At an event on the Facebook campus in Menlo Park, California, Facebook founder Mark Zuckerberg introduced a new product. It’s called Graph Search and it appears to be Facebook’s first attempt at competing directly with Google.
Zuckerberg made it clear Facebook doesn’t consider Graph Search to be the same thing as web search. “We are not indexing the web,” Zuckerberg said. “We are indexing our map of the graph, which is really big and constantly changing.”
In other words, it sounds like Facebook wants to make it easy for its users to search through the mass of data about the things their friends have liked, the comments they’ve posted, the places they’ve checked in and basically every other piece of content they’ve submitted to Facebook while logged in (either on purpose or not).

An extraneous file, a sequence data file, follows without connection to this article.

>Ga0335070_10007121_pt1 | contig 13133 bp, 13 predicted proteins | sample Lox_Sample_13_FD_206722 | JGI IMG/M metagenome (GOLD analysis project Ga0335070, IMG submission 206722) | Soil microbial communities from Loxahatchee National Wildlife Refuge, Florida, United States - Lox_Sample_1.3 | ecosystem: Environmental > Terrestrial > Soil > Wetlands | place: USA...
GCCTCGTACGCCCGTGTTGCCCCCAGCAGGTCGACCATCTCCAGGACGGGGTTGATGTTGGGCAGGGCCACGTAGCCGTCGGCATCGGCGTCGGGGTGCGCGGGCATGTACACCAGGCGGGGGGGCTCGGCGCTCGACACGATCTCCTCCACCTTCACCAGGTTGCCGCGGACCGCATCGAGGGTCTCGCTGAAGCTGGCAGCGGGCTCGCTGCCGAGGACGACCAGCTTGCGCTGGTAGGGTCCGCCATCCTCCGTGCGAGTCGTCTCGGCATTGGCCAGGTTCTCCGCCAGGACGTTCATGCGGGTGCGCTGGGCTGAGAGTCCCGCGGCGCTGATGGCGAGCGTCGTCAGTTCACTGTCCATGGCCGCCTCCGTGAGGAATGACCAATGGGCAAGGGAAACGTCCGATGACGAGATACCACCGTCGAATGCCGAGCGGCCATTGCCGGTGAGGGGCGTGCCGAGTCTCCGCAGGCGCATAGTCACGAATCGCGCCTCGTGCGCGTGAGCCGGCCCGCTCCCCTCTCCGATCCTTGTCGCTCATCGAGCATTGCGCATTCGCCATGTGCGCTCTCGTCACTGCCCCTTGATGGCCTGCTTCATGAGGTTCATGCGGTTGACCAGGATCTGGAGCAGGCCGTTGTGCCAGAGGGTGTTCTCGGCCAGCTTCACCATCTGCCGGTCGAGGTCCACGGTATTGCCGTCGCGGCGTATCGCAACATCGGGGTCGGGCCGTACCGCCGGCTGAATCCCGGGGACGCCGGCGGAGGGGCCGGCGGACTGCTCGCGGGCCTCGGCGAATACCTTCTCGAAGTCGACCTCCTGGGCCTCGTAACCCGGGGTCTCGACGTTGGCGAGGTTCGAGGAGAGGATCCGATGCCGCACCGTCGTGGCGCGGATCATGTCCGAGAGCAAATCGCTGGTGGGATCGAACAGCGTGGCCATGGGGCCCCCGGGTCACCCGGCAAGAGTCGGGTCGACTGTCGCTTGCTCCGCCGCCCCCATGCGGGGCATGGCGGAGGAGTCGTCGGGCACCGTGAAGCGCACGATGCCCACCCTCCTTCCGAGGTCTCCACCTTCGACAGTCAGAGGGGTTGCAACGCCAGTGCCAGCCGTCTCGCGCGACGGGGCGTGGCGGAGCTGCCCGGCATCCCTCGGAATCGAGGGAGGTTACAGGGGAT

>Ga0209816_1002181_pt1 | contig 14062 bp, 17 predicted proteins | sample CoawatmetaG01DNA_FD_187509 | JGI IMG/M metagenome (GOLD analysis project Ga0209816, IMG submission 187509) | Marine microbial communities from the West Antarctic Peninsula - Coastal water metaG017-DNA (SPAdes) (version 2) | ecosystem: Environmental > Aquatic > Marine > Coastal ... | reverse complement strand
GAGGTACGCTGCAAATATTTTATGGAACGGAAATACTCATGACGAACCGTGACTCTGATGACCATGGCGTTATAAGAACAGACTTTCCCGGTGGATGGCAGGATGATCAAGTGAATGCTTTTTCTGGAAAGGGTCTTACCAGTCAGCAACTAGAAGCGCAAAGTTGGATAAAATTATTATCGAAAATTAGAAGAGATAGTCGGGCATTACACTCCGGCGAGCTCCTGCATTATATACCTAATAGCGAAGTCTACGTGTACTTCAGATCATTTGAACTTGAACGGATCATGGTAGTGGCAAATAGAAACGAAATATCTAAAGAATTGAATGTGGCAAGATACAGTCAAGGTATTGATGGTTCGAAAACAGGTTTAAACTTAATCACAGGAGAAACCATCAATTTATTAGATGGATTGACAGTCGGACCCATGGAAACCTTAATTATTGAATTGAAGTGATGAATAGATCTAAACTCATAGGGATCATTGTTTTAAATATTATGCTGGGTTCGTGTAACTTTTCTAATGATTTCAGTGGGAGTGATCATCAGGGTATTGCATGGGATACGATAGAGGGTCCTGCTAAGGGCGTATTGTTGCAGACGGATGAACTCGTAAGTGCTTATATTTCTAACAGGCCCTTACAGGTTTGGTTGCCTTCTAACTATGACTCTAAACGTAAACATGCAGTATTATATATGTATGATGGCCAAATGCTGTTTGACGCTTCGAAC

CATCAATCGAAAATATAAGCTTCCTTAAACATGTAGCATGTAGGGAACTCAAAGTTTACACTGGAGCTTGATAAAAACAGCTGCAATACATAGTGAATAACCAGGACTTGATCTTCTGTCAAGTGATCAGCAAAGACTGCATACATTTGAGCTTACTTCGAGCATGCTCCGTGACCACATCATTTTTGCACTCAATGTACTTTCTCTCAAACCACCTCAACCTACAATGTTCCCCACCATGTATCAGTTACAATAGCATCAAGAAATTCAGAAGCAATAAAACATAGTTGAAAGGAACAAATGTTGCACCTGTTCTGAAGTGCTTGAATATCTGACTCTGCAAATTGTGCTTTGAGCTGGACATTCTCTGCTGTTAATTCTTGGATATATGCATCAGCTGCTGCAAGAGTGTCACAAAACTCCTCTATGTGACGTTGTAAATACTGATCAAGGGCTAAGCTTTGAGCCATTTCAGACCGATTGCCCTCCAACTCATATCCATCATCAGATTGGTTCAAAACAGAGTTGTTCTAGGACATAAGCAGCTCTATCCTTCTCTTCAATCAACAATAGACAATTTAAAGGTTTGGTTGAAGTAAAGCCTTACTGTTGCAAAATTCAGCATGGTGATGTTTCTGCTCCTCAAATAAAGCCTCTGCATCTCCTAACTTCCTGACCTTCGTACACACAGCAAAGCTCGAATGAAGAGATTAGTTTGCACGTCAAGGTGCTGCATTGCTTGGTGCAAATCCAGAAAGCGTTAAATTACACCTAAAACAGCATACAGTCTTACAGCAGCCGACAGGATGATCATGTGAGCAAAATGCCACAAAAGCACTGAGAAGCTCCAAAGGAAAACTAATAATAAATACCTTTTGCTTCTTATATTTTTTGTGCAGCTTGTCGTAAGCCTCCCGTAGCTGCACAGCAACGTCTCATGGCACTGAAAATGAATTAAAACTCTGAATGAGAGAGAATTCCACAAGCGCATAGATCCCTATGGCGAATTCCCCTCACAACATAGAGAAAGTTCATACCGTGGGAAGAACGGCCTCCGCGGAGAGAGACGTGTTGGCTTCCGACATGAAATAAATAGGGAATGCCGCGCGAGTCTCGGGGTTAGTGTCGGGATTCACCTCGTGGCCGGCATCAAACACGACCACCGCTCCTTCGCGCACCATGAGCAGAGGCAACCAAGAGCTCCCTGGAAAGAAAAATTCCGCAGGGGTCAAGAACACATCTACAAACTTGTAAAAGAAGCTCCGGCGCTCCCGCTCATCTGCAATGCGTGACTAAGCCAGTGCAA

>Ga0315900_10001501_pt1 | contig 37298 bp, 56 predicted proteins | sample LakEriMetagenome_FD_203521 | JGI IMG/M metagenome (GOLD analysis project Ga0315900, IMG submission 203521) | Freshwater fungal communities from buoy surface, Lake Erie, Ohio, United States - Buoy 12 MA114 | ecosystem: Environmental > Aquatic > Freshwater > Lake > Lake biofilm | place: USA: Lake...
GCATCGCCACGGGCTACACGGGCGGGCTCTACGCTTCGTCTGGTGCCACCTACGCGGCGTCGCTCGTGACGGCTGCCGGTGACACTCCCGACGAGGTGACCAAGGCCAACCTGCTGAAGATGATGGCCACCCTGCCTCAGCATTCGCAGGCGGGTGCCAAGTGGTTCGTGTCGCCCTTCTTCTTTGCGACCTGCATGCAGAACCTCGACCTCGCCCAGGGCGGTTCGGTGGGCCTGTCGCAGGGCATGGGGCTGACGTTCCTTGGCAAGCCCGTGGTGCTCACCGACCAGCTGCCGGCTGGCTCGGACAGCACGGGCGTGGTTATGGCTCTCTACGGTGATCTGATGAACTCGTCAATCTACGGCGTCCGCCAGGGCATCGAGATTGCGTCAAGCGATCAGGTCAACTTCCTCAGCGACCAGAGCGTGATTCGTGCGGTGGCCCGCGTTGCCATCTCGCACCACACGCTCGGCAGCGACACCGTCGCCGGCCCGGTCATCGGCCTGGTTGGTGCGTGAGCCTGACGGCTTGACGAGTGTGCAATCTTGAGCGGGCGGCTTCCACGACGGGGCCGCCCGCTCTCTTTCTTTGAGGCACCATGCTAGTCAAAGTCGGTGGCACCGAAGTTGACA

Zuckerberg noted that Graph Search is “privacy-aware,” a deliberate nod to the growing number of Facebook users who are concerned about privacy and who owns the data they upload.
“Graph Search is designed to show you the answer and not link to answers,” said Zuckerberg.
Graph Search will use filters to allow users to ask questions like, “What TV shows do my friends like?” and “Show me photos of my friends in 2010.”
Users can also search for people outside of their network. For example, a man could search for friends of friends who live in Chicago, like Star Wars and are single. That man would then see a list of all of them (provided they have their privacy settings configured in a such a way to show up in the results).
“Graph Search is a powerful recruiting tool,” said Zuckerberg.
The product is still in beta, Zuckerberg admitted, but it sounds like Facebook has big plans for this product — in fact, the traditional blue bar at the top of the site has reportedly been replaced with a search bar.